Intradural spine teratoma is a rare neoplasm (0.1% to 0.5% of spinal tumors). Its incidence is even lower in adults and in patients without any history of spine traumas/surgical procedures or split cord malformations. We present a case of adult lumbar extramedullary mature cystic teratoma that belongs to this particular group. A 52-year-old woman presented to our attention with a long-standing, progressive, and worsening history of urinary incontinence and lower limb weakness. The lesion was known since she was 28 years old, when she underwent MRI for low back pain. Images revealed a cystic lesion at L1 level, nodular in shape, isointense to spinal roots, and iperintense to cerebrospinal fluid in T1 and T2 sequences, respectively. Afterwards the patient suffered episodic low back pain, responsive to analgesic drugs till 2007, when neurological symptoms started progressively. A new MRI confirmed the tumor, compressing the cauda equina roots. Surgical removal of the lesion was performed, with subsequent improvement of the patient. Histology on surgery specimen revealed mature cystic teratoma. Although teratoma is rare in adulthood, this condition has to be considered in differential diagnosis for lumbar spine root pathology. MRI is the gold standard diagnosis technique. The low growth rate of the tumor, lumbar location, and age-related lumbar spine degenerative processes can contribute to late, slow, and progressive appearance of clinical symptoms, which can sometimes be misinterpreted, creating a diagnostic challenge.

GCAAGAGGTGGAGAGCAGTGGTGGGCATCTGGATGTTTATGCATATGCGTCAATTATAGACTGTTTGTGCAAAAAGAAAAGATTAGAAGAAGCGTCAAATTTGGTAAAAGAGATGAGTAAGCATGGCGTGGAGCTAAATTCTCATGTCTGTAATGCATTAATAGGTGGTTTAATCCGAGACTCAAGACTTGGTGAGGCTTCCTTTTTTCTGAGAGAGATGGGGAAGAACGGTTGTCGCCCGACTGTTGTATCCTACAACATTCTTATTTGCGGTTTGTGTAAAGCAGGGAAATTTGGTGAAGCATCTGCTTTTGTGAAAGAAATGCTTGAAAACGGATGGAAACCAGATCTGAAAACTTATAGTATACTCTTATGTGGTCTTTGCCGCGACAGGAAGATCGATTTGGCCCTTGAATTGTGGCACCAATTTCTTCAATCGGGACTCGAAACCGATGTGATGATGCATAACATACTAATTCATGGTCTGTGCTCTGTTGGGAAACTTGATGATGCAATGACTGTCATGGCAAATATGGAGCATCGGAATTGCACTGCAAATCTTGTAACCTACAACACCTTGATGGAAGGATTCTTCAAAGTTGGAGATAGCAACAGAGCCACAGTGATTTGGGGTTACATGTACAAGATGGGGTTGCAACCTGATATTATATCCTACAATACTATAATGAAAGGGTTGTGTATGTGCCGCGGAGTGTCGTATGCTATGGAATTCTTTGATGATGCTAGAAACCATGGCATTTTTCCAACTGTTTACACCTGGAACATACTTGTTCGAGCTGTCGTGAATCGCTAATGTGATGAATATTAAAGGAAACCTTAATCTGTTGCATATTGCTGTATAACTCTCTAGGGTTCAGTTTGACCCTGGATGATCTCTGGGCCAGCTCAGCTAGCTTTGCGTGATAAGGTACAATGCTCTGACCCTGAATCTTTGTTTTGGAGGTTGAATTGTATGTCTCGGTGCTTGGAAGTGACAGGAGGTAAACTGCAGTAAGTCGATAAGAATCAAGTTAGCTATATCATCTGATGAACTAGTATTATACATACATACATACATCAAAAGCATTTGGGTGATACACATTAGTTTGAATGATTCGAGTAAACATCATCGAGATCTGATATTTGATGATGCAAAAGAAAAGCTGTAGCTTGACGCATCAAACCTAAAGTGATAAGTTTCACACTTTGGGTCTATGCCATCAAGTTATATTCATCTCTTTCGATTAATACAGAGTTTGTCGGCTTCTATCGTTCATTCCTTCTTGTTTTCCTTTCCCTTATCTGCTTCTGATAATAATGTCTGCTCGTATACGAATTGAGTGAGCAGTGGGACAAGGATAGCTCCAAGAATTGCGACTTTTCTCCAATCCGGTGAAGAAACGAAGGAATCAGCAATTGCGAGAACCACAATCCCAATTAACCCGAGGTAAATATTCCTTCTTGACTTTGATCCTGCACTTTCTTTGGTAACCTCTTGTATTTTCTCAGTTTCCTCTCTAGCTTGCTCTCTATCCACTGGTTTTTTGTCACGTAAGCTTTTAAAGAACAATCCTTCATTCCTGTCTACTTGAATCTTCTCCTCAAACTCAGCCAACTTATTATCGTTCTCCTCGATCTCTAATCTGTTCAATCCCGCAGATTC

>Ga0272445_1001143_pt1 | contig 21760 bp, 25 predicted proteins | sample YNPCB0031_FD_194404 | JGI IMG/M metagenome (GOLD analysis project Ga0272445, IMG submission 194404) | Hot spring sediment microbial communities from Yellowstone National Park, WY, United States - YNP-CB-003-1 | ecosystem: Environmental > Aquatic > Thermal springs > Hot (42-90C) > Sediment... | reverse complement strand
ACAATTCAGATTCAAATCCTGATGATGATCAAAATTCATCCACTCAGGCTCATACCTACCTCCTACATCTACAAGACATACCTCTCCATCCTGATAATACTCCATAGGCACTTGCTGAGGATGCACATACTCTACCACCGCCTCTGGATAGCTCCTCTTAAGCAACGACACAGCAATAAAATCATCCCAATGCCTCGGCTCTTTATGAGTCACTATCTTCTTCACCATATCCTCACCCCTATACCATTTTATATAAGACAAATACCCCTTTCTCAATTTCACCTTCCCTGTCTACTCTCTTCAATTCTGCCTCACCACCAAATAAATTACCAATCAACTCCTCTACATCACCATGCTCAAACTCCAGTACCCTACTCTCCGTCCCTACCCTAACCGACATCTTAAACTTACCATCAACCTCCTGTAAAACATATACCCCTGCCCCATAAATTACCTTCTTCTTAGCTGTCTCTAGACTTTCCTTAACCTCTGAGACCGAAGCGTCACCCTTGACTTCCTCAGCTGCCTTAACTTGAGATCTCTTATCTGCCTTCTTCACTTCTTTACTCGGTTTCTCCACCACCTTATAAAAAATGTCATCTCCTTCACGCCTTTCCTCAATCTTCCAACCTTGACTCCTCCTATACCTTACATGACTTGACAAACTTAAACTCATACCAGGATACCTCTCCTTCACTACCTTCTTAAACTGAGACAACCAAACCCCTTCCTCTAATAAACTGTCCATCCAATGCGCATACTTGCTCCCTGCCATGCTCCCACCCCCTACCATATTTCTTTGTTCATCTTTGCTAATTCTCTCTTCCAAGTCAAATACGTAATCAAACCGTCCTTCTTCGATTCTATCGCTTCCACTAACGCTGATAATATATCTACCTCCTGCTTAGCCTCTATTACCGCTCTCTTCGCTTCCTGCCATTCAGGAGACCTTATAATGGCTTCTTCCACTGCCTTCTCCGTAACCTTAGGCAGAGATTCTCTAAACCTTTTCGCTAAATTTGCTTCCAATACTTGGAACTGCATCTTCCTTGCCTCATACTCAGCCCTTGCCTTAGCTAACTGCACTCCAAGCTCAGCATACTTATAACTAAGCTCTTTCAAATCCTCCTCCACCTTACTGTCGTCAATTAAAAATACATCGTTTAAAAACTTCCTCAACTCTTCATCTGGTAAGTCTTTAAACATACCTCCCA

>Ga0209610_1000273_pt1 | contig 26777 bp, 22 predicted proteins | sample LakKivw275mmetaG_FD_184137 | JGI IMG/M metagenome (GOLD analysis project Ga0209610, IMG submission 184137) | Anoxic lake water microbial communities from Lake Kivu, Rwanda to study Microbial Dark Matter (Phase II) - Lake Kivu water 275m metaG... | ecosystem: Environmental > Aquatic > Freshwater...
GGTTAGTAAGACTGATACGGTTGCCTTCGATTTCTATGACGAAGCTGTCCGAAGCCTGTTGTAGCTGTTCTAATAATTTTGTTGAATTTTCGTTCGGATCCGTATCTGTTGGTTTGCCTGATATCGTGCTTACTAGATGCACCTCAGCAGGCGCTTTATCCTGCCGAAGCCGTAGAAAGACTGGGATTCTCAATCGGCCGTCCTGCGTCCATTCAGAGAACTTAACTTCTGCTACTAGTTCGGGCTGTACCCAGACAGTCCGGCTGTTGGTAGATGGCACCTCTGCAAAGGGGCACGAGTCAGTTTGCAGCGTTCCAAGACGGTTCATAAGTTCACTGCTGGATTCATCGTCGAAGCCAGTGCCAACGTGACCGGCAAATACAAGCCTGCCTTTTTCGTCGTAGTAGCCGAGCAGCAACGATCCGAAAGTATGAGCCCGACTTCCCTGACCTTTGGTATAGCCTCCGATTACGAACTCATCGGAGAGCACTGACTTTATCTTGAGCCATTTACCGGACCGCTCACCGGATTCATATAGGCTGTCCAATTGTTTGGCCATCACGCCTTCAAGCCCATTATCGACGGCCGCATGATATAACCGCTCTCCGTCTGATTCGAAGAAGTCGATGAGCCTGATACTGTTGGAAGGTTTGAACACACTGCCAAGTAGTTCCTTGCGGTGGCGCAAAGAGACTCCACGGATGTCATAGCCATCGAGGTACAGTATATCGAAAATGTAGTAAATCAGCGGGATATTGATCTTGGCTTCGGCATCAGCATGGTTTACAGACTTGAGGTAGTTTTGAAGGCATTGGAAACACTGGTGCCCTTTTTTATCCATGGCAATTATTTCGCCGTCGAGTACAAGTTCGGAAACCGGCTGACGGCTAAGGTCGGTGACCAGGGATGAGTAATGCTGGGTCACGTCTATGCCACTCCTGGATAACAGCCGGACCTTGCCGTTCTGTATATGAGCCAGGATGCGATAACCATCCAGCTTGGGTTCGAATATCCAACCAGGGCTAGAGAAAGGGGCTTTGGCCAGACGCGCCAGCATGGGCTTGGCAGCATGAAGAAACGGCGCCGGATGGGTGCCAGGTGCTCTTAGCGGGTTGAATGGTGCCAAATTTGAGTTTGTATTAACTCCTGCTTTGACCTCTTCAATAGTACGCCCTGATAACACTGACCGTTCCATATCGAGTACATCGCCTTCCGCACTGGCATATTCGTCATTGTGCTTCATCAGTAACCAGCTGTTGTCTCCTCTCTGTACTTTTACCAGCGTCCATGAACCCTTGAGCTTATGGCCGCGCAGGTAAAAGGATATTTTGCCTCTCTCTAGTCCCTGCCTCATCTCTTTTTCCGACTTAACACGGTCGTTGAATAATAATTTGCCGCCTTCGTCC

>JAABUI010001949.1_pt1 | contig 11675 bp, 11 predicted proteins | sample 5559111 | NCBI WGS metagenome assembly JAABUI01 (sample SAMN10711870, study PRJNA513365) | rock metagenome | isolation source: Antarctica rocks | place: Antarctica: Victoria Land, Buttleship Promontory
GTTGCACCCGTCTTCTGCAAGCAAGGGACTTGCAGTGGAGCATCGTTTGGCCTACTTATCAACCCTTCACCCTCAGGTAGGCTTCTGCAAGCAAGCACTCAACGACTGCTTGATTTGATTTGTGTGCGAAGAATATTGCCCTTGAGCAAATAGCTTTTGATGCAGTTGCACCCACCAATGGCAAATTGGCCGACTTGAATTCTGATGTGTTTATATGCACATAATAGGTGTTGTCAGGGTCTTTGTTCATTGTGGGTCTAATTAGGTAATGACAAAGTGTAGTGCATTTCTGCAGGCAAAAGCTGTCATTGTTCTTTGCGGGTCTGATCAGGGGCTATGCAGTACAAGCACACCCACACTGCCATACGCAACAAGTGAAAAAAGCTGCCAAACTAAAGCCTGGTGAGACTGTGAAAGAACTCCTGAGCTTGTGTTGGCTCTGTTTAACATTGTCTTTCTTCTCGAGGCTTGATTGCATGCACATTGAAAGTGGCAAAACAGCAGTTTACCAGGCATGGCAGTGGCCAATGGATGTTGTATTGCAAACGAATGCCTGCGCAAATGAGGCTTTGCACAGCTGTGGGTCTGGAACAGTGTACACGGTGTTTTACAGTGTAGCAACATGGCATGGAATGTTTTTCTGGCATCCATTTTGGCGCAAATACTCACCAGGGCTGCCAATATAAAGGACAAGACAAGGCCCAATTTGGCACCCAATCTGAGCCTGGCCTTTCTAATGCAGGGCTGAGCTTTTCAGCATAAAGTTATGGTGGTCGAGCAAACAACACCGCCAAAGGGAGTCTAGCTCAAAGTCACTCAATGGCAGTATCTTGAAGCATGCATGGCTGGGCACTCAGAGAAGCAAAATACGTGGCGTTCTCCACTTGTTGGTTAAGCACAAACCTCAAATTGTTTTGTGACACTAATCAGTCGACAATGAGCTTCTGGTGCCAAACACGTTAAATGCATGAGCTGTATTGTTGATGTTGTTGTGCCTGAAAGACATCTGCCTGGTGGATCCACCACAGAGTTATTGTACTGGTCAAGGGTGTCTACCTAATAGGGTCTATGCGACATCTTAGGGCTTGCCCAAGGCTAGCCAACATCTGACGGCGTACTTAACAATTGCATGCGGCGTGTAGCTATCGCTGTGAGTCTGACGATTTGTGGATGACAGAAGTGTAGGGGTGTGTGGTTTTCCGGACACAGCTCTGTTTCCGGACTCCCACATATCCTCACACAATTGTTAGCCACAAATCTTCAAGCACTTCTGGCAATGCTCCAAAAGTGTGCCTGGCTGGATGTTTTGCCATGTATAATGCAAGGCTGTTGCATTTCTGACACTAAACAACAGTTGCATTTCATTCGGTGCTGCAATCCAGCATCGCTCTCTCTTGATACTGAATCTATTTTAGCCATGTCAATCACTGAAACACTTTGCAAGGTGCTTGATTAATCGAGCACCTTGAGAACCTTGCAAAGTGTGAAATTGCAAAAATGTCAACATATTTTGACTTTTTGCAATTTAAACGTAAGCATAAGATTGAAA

ASJC Scopus subject areas
- Clinical Neurology